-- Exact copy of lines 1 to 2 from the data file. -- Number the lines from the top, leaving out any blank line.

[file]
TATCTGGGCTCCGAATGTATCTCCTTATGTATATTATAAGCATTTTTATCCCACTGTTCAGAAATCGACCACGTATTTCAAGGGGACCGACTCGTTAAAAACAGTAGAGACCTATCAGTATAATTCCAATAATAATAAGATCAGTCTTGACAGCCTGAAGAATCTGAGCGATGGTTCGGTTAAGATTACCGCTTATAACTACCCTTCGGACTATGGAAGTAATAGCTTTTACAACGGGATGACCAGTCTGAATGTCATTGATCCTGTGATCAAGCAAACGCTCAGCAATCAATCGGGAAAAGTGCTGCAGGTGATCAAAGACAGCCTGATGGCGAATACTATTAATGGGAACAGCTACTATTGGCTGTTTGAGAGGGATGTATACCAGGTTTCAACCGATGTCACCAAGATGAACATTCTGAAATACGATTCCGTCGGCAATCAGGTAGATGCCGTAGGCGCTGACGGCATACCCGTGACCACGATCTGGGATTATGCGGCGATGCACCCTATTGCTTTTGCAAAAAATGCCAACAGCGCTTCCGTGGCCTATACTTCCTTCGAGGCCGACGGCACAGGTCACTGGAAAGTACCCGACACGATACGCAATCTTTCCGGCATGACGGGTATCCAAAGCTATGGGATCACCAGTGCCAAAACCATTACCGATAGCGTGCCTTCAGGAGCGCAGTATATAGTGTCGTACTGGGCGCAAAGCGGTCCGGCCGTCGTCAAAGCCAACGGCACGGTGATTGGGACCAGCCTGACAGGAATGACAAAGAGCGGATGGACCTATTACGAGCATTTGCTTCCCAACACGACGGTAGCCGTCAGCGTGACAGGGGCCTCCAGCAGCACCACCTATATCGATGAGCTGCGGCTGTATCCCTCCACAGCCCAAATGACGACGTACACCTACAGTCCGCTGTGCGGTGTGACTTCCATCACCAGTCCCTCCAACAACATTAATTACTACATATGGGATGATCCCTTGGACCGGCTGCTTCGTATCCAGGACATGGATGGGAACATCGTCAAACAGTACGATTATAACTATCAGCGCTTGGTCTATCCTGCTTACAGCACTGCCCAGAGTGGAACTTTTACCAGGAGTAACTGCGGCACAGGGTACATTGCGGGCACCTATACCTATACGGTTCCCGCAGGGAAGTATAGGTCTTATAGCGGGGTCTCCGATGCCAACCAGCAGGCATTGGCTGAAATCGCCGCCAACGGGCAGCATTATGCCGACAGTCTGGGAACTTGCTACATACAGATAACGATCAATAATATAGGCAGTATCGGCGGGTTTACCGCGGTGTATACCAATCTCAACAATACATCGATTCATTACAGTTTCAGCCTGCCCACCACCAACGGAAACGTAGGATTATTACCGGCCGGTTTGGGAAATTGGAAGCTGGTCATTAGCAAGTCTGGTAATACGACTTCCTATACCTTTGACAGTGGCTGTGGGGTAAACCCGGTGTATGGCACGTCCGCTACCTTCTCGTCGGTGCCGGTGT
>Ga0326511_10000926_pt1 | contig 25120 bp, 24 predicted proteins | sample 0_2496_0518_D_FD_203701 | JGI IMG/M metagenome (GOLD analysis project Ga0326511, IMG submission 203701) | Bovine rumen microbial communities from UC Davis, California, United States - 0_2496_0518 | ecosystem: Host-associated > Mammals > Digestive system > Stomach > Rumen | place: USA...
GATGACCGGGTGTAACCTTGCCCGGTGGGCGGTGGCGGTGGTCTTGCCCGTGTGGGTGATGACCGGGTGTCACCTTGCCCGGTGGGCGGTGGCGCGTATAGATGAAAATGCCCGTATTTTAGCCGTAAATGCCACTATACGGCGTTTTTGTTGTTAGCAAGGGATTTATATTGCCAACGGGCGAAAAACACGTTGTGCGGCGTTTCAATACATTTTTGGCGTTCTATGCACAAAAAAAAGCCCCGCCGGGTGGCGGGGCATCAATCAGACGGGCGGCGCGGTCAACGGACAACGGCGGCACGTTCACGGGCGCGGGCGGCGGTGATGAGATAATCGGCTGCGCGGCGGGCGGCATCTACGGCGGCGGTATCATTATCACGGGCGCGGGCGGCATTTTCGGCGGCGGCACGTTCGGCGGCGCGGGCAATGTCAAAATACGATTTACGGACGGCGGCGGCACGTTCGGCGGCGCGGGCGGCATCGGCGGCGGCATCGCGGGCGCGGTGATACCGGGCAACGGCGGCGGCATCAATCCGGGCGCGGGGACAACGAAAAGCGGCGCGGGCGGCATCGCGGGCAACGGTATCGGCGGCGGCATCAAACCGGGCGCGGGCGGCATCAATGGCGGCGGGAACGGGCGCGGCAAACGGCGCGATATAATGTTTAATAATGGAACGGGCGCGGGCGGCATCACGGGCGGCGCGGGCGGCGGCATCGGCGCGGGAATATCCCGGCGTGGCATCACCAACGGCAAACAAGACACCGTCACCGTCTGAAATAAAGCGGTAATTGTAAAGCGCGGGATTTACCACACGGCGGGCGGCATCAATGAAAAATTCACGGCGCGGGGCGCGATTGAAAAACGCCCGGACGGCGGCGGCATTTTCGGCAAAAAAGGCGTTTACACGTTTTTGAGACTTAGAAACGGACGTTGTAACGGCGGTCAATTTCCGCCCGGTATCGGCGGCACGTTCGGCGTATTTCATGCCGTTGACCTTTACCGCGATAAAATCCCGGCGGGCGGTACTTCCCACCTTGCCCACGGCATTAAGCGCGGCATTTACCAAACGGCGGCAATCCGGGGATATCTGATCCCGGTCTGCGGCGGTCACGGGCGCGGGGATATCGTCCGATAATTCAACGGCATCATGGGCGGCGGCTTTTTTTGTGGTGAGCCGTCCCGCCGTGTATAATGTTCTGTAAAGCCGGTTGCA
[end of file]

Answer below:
TATCTGGGCTCCGAATGTATCTCCTTATGTATATTATAAGCATTTTTATCCCACTGTTCAGAAATCGACCACGTATTTCAAGGGGACCGACTCGTTAAAAACAGTAGAGACCTATCAGTATAATTCCAATAATAATAAGATCAGTCTTGACAGCCTGAAGAATCTGAGCGATGGTTCGGTTAAGATTACCGCTTATAACTACCCTTCGGACTATGGAAGTAATAGCTTTTACAACGGGATGACCAGTCTGAATGTCATTGATCCTGTGATCAAGCAAACGCTCAGCAATCAATCGGGAAAAGTGCTGCAGGTGATCAAAGACAGCCTGATGGCGAATACTATTAATGGGAACAGCTACTATTGGCTGTTTGAGAGGGATGTATACCAGGTTTCAACCGATGTCACCAAGATGAACATTCTGAAATACGATTCCGTCGGCAATCAGGTAGATGCCGTAGGCGCTGACGGCATACCCGTGACCACGATCTGGGATTATGCGGCGATGCACCCTATTGCTTTTGCAAAAAATGCCAACAGCGCTTCCGTGGCCTATACTTCCTTCGAGGCCGACGGCACAGGTCACTGGAAAGTACCCGACACGATACGCAATCTTTCCGGCATGACGGGTATCCAAAGCTATGGGATCACCAGTGCCAAAACCATTACCGATAGCGTGCCTTCAGGAGCGCAGTATATAGTGTCGTACTGGGCGCAAAGCGGTCCGGCCGTCGTCAAAGCCAACGGCACGGTGATTGGGACCAGCCTGACAGGAATGACAAAGAGCGGATGGACCTATTACGAGCATTTGCTTCCCAACACGACGGTAGCCGTCAGCGTGACAGGGGCCTCCAGCAGCACCACCTATATCGATGAGCTGCGGCTGTATCCCTCCACAGCCCAAATGACGACGTACACCTACAGTCCGCTGTGCGGTGTGACTTCCATCACCAGTCCCTCCAACAACATTAATTACTACATATGGGATGATCCCTTGGACCGGCTGCTTCGTATCCAGGACATGGATGGGAACATCGTCAAACAGTACGATTATAACTATCAGCGCTTGGTCTATCCTGCTTACAGCACTGCCCAGAGTGGAACTTTTACCAGGAGTAACTGCGGCACAGGGTACATTGCGGGCACCTATACCTATACGGTTCCCGCAGGGAAGTATAGGTCTTATAGCGGGGTCTCCGATGCCAACCAGCAGGCATTGGCTGAAATCGCCGCCAACGGGCAGCATTATGCCGACAGTCTGGGAACTTGCTACATACAGATAACGATCAATAATATAGGCAGTATCGGCGGGTTTACCGCGGTGTATACCAATCTCAACAATACATCGATTCATTACAGTTTCAGCCTGCCCACCACCAACGGAAACGTAGGATTATTACCGGCCGGTTTGGGAAATTGGAAGCTGGTCATTAGCAAGTCTGGTAATACGACTTCCTATACCTTTGACAGTGGCTGTGGGGTAAACCCGGTGTATGGCACGTCCGCTACCTTCTCGTCGGTGCCGGTGT
>Ga0326511_10000926_pt1 | contig 25120 bp, 24 predicted proteins | sample 0_2496_0518_D_FD_203701 | JGI IMG/M metagenome (GOLD analysis project Ga0326511, IMG submission 203701) | Bovine rumen microbial communities from UC Davis, California, United States - 0_2496_0518 | ecosystem: Host-associated > Mammals > Digestive system > Stomach > Rumen | place: USA...